Abdel-Aty said Ethiopia’s decision comes in the absence of an agreement between it and Egypt and Sudan on the rules governing the filling and operation of the dam, constituting a violation of the 2015 Declaration of Principles signed by the three countries.

He stressed that Cairo holds Ethiopia fully responsible for any significant harm that may be caused to Egypt by these repeated violations.

Egypt’s Foreign Ministry said the country reserves its right guaranteed in the UN Charter to take all necessary measures to ensure and protect its national security, including against any harm that Ethiopia’s unilateral measures may cause.

The GERD has raised tensions between Ethiopia on one hand and Egypt and Sudan on the other.

The latter two countries are demanding a legally binding agreement on the filling and operation of the dam, which they fear will reduce their share of the Nile’s waters.

Battle for the Nile
How will Egypt be impacted by Ethiopia filling its GERD reservoir ?
Enter
keywords

 


UK police seek urgent help locating boy last seen in Turkey

UK police seek urgent help locating boy last seen in Turkey
Updated 11 August 2022

UK police seek urgent help locating boy last seen in Turkey

UK police seek urgent help locating boy last seen in Turkey
  • 4-year-old George Jack Temperley-Wells visited Antalya with his mother to see his father

LONDON: Police in the UK have asked for help to locate a 4-year-old boy who is thought to be missing after traveling to Turkey.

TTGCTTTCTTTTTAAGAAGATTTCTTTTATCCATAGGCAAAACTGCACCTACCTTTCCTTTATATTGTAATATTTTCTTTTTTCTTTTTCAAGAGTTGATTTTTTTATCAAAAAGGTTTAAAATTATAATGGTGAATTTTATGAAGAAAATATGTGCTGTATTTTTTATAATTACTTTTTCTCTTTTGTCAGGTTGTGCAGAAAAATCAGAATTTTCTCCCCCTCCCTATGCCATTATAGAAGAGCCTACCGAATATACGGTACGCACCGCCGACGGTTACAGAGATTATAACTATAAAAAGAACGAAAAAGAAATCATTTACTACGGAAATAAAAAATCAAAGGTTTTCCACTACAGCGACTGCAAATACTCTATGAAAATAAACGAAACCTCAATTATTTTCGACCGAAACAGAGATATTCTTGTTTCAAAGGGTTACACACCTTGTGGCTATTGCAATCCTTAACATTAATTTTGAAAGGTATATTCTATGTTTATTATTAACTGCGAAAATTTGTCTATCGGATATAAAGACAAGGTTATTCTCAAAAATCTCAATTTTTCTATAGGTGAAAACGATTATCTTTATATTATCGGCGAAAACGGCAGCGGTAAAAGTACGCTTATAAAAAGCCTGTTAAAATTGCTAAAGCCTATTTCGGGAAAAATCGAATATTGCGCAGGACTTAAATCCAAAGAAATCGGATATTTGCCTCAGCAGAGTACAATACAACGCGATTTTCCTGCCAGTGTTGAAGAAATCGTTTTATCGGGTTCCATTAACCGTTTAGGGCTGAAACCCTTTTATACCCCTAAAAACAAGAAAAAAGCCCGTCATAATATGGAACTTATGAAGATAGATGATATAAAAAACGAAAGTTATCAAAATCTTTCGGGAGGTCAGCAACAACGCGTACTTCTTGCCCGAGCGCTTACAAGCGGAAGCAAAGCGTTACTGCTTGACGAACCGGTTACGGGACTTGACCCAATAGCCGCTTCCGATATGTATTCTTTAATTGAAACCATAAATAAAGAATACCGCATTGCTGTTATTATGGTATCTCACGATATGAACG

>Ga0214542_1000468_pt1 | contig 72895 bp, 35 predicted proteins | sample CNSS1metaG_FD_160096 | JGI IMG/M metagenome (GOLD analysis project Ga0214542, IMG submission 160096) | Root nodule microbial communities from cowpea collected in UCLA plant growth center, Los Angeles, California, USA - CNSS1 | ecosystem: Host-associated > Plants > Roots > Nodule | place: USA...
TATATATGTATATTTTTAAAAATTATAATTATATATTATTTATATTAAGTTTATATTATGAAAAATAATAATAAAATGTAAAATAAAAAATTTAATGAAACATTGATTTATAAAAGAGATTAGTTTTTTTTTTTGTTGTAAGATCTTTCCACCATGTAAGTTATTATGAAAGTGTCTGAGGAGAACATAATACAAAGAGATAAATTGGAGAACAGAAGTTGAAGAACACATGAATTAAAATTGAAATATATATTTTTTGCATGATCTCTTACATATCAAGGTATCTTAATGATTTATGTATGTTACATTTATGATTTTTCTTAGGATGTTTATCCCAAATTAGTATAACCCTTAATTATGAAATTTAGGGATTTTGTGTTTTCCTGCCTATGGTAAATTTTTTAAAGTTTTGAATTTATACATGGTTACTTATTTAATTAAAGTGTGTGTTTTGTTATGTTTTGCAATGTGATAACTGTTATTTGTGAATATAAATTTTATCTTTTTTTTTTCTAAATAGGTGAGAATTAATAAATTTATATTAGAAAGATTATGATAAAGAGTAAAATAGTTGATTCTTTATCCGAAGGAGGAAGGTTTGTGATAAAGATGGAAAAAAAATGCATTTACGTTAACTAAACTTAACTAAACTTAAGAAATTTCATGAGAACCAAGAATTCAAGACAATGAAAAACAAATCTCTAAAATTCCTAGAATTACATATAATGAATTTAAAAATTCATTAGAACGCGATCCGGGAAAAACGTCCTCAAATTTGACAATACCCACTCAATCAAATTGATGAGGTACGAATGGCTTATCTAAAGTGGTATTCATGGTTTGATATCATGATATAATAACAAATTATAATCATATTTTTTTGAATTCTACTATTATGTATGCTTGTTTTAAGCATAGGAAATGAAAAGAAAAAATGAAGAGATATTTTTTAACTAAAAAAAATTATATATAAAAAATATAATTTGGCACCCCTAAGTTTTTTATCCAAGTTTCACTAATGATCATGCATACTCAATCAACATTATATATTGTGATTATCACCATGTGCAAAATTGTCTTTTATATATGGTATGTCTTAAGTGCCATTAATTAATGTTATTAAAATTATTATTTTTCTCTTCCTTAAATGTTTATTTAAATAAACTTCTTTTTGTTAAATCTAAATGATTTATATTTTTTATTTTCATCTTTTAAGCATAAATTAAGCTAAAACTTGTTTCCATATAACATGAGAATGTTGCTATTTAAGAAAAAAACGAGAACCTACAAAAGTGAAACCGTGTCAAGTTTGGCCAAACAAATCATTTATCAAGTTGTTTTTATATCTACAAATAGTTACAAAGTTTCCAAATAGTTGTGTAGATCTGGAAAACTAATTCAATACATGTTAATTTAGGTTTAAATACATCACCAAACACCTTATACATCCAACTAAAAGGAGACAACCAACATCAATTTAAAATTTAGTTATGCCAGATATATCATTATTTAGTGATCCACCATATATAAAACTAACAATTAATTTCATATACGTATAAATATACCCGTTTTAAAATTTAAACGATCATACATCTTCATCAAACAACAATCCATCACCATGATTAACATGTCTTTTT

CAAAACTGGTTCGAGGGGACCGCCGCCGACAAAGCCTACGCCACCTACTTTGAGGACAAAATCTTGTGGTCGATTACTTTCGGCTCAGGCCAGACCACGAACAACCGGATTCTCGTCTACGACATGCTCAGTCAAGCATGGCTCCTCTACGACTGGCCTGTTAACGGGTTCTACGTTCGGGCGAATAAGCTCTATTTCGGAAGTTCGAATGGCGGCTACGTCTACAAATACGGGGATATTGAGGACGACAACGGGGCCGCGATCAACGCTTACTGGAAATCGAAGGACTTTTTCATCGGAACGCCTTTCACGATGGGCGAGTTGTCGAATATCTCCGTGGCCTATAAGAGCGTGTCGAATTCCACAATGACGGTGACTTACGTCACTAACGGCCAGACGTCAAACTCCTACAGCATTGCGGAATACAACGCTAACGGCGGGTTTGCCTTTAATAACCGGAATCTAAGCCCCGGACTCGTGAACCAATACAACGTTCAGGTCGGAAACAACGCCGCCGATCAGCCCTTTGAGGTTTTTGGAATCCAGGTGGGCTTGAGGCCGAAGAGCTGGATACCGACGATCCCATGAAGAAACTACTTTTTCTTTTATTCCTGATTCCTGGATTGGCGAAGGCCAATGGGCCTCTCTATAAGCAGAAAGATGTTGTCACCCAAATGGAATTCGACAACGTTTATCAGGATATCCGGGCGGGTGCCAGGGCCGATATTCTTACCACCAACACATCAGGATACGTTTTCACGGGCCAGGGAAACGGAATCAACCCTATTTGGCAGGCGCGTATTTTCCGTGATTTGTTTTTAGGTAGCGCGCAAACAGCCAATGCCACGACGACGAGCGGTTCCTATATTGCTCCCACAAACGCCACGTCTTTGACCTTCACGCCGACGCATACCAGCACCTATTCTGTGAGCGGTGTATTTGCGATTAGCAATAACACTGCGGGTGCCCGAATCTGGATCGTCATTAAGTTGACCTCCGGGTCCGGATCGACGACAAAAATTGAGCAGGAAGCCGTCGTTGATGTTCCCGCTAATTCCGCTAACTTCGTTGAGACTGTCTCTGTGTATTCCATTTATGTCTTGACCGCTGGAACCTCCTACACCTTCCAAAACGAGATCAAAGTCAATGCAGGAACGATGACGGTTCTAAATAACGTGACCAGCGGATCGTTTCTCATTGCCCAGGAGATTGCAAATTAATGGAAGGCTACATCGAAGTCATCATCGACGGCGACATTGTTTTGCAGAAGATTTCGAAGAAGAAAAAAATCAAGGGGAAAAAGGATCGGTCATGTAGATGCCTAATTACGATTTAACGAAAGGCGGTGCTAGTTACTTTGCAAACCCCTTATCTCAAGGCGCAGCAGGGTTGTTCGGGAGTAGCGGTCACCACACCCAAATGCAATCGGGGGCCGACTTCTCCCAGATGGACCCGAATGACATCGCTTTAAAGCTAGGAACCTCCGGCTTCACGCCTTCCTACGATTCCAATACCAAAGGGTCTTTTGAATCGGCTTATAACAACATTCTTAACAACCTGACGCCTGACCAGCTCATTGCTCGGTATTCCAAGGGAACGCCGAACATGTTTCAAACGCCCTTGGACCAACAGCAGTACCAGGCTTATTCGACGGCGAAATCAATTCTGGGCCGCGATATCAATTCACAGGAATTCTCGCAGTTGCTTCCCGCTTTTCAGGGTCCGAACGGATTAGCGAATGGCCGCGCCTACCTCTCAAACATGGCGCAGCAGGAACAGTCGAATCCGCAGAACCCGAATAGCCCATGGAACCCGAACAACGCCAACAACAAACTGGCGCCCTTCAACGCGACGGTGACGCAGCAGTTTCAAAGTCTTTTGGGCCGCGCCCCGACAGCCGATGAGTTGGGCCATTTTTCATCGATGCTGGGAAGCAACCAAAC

George Jack Temperley-Wells is believed to have gone to visit his father Scott Nigel Wells in the city of Antalya on June 29 with his mother Brogan Elizabeth Temperley. Antalya is a popular summer holiday destination for Britons.

Durham Police said anyone in contact with Temperley should notify authorities in Turkey or the UK immediately with information on her whereabouts, adding that they have serious concerns for the welfare of her son.

The police said the boy has red hair, a pale complexion and dark eyes, while his mother is described as being slim with long dark hair and dark eyes.

The force released two images of the trio dining in the area at a restaurant recently, where they were seen smiling together.

People in Turkey with information should visit their nearest police station or call 112/115. Anyone in the UK with information should contact Durham Constabulary on 101, and quote the incident number 325 for June 30.


UN, Italian agency sign deal to rebuild damaged Beirut suburbs

UN, Italian agency sign deal to rebuild damaged Beirut suburbs
Updated 11 August 2022